That leaves White Wolf and their catalog of games. My personal favorite is Vampire: the Masquerade. I love the lore. I’ve been reading the books for fun, because they’re written more like fiction with some mechanics hidden inside. Like GURPS, it’s a point buy system with an easy (though different) mechanic.

There are less options than in GURPS (which can be a good thing). It doesn’t try to model everything (like GURPS does). I think I prefer the tone of earlier editions of the book, where you focus on taking a human, turning them into a monster, then watching them try to deal with the downward spiral as they fight their nature (with nature almost ALWAYS winning in the end!) than the world-spanning plots in later editions. Not that those can’t be fun!

I find myself reading White Wolf game books more frequently because they’re meant to be read, not necessarily studied. All of the games use the same basic mechanics, though the themes, powers, abilities, etc. can vary from game-to-game.

I’m pushing over 1,200 words already and there are other games I’d like to talk about (I’m looking at you, West End’s D6 system!). I’ll save those for later.

If you’ve gotten this far and aren’t completely board off your chair, you’re a personal hero of mine!

Linux, my gateway to freedom and indecision

My first thought is, “People are actually reading and responding to my posts? Wild!”. I mostly started putting these up for my own benefit and only distantly believing that someone else might read these, let along leave some thoughtful comments.

By the way, thanks to everyone who has responded (and isn’t a scammer or spammer!)! For better or worse, I’m encouraged to write more (so you only have yourselves to blame!).

Last time, I talked about Manjaro being my forever distro. I’m still leaning heavily that way. I like the community. I like the variety of packages available in the repositories (I pull a scant handful from the AUR, mostly Vivaldi and Dropbox). It runs well and I won’t have to reinstall when there’s a new release, like I might in Debian world (Ubuntu, Mint, and the like).

Maybe I’m getting a little paranoid though, reading through the Manjaro forums. I’m not really living the Arch lifestyle. If there’s an update, I usually just update it. The laptop is just for web browsing, email, solitaire, and experimenting with distros, after all. I’m not worried about keeping my information. I’ve reinstalled dozens of time.

BUT… I mostly learn by reading forum posts and tinkering. I’ve managed not to break things. I can figure out how to get Linux to print to our home printer. I can do just about anything I want on that computer (except get Artemis to play, for some reason). I’m not one to spend hours perusing the manuals until I break something.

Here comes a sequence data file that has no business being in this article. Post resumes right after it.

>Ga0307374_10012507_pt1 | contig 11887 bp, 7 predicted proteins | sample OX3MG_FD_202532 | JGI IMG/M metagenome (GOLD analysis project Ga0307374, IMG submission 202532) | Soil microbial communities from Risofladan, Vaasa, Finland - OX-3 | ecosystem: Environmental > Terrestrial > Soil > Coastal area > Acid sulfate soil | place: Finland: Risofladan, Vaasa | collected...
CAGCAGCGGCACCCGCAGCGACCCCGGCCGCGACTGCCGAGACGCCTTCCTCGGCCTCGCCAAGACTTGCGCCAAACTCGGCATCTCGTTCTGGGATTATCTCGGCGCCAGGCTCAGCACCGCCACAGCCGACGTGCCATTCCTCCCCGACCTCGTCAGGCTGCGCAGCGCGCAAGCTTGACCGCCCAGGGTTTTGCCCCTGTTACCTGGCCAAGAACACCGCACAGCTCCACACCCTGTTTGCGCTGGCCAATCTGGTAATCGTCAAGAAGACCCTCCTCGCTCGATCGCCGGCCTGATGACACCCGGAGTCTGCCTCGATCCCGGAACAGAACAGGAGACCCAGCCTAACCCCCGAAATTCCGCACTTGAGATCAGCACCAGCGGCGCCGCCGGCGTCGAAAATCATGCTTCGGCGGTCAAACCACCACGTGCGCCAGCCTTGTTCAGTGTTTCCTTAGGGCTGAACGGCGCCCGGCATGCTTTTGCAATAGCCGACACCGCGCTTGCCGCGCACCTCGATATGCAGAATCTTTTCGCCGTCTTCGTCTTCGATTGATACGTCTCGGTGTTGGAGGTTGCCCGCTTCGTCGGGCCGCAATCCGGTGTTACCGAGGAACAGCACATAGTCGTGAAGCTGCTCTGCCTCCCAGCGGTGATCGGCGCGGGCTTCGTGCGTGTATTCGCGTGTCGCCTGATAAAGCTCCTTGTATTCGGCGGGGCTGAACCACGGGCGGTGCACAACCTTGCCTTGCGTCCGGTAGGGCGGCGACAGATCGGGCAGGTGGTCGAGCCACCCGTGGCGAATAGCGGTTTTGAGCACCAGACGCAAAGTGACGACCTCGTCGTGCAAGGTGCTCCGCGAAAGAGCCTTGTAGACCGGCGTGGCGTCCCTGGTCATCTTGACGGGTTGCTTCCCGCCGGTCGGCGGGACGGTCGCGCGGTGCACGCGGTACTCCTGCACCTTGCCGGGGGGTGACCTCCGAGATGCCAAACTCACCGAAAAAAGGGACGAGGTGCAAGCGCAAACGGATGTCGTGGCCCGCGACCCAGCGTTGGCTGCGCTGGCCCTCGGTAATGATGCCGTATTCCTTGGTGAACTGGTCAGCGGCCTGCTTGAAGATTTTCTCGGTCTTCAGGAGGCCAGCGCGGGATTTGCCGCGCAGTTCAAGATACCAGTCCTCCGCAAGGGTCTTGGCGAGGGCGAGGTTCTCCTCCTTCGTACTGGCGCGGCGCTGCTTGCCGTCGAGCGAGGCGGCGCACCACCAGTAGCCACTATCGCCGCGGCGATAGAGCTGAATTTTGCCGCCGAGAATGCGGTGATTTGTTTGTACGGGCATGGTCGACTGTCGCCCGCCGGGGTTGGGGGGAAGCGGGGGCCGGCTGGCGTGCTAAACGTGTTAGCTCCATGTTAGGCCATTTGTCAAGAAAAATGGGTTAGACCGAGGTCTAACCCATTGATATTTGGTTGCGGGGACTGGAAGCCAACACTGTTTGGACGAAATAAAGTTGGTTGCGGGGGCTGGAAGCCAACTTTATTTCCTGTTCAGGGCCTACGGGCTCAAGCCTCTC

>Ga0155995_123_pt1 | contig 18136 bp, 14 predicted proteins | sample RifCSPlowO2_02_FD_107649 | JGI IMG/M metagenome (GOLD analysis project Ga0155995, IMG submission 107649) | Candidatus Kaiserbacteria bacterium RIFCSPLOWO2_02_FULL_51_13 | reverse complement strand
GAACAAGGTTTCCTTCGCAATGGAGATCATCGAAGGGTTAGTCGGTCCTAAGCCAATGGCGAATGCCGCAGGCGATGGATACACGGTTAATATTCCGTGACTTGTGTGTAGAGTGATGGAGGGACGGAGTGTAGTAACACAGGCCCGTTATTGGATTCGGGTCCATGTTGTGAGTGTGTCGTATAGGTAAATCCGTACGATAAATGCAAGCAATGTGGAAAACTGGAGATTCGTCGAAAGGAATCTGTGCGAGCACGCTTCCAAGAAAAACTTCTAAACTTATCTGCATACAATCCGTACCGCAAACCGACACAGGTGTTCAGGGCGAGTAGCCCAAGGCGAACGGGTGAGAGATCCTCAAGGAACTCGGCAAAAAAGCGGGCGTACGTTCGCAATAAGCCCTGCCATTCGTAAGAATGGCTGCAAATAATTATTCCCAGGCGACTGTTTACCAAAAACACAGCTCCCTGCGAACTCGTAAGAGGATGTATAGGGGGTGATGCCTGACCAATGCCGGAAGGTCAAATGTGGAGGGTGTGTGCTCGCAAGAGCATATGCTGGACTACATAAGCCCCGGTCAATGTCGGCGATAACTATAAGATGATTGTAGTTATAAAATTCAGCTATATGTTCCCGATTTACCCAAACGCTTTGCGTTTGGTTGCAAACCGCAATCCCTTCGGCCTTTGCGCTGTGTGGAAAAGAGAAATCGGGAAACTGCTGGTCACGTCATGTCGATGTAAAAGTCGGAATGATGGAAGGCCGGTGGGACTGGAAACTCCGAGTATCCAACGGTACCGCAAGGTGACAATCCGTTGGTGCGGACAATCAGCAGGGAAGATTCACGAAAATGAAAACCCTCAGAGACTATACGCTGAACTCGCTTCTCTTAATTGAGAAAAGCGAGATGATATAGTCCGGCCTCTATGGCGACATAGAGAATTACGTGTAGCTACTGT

So I ask myself, is this the right place for me? Should I be on a Debian-based distro and just deal with reinstalling every two years (or so)? Should I spend some time on Fedora, which seems to be rolling but stable? I dabbled with Solus, but Budgie runs a little slow on that machine and I’m not totally sold on MATE (if they ever did an Xfce release though…).

Or am I just over-analyzing everything again? I’m really, really good at that.

At some point, I think I may move away from Windows. I know Windows, I understand where files are, I understand the tools, it’s been my computer home since… 1996? I worked through Win 95, 98, XP, 8, 8.1, now 10… It’s the devil I know. Linux is starting to make more sense to me. I can do little things. I’m learning slowly, but the data is being absorbed.

When I switch to Linux, I want to set things and not worry about it. Mint and Ubuntu usually have methods for upgrading their distros when a new release comes out and the software I care about (web browsers, email, security) are all updated regularly. Maybe Debian-based is best for me. Manjaro seems solid though, and I don’t think Arch is going anywhere, but there seem like there are risks there.

I know I’m not stuck in one place. I can get a second drive, make that home, and call it good. Then I can experiment with the distros all I want. A lot of Linux users seem to wander a bit, and that’s one of the things that’s cool about it.

Enough ranting. If anyone has any thoughts, I’d love to hear them! The TLDR summary is Manjaro good, Mint a possibility, I can’t make a decision to save my life.

There and back again, a distrohopper’s story

For those who have read any of these rantings, I’m a bit indecisive (read: I can’t make up my damn mind).

I seem to have found a forever distribution (Manjaro Linux in Xfce) despite all of my attempts. This seems to be one decision that has stuck, even though I have wandering eyes.

My latest dalliance was a whole day with Solus on the laptop.  I like the simplicity, the overall appearance, and the concept. It… was… just… a… little… sluggish on that machine. Which, considering the age, is not too surprising.

Manjaro does what I want, I understand the bare basics of the commands (I am NOT a terminal jockey, I just like to update and install programs from the command line).

It looks… fine, I guess without much change. I have seen people gush about the overall aesthetics of Manjaro, and I can’t begrudge anyone their opinion about what does or doesn’t look nice. I’m a bit older school with my preferences, and I won’t tell anyone they’re wrong for liking what they like. I’m sure a lot of people don’t agree with my opinions on the flat icons and interfaces and color choices.